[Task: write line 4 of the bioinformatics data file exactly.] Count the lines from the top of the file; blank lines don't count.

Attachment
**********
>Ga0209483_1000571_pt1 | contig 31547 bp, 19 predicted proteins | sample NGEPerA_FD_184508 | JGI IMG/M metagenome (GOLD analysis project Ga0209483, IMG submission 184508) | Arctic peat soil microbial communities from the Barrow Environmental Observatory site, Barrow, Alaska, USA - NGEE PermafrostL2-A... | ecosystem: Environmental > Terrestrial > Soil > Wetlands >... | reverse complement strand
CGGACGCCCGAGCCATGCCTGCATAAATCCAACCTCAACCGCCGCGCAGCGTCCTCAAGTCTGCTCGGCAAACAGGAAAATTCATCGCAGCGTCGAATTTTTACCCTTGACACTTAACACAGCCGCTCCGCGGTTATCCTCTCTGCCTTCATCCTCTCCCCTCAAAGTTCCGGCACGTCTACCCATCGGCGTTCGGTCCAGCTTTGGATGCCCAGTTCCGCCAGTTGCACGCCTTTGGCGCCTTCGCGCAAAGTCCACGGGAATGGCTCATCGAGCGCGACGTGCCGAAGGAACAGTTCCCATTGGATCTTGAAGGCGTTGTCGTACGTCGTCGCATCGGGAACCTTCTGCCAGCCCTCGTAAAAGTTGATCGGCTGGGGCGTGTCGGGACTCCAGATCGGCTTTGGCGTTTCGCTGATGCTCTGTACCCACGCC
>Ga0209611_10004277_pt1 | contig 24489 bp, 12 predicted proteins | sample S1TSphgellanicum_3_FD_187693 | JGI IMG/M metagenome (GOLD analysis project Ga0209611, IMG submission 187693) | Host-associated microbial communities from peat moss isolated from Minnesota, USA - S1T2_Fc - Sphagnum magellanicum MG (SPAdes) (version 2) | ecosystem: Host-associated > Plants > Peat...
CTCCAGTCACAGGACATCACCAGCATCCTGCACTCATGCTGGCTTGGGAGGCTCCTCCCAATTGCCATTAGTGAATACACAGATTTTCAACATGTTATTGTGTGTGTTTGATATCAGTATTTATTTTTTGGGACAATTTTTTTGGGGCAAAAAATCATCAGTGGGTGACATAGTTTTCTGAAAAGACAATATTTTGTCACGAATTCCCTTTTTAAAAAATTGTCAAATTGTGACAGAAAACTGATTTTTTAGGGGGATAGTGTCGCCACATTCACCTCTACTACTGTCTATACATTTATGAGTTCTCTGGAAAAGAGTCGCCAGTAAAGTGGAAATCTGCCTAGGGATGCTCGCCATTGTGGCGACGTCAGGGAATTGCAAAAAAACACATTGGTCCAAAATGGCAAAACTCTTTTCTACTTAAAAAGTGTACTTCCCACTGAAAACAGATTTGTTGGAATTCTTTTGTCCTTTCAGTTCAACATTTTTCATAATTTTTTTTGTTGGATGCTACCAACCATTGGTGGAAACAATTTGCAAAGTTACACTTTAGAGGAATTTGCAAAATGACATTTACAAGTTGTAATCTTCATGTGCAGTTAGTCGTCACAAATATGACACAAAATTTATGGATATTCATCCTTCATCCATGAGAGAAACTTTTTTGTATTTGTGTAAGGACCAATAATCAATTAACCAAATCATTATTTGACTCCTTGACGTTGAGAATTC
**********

CTCCAGTCACAGGACATCACCAGCATCCTGCACTCATGCTGGCTTGGGAGGCTCCTCCCAATTGCCATTAGTGAATACACAGATTTTCAACATGTTATTGTGTGTGTTTGATATCAGTATTTATTTTTTGGGACAATTTTTTTGGGGCAAAAAATCATCAGTGGGTGACATAGTTTTCTGAAAAGACAATATTTTGTCACGAATTCCCTTTTTAAAAAATTGTCAAATTGTGACAGAAAACTGATTTTTTAGGGGGATAGTGTCGCCACATTCACCTCTACTACTGTCTATACATTTATGAGTTCTCTGGAAAAGAGTCGCCAGTAAAGTGGAAATCTGCCTAGGGATGCTCGCCATTGTGGCGACGTCAGGGAATTGCAAAAAAACACATTGGTCCAAAATGGCAAAACTCTTTTCTACTTAAAAAGTGTACTTCCCACTGAAAACAGATTTGTTGGAATTCTTTTGTCCTTTCAGTTCAACATTTTTCATAATTTTTTTTGTTGGATGCTACCAACCATTGGTGGAAACAATTTGCAAAGTTACACTTTAGAGGAATTTGCAAAATGACATTTACAAGTTGTAATCTTCATGTGCAGTTAGTCGTCACAAATATGACACAAAATTTATGGATATTCATCCTTCATCCATGAGAGAAACTTTTTTGTATTTGTGTAAGGACCAATAATCAATTAACCAAATCATTATTTGACTCCTTGACGTTGAGAATTC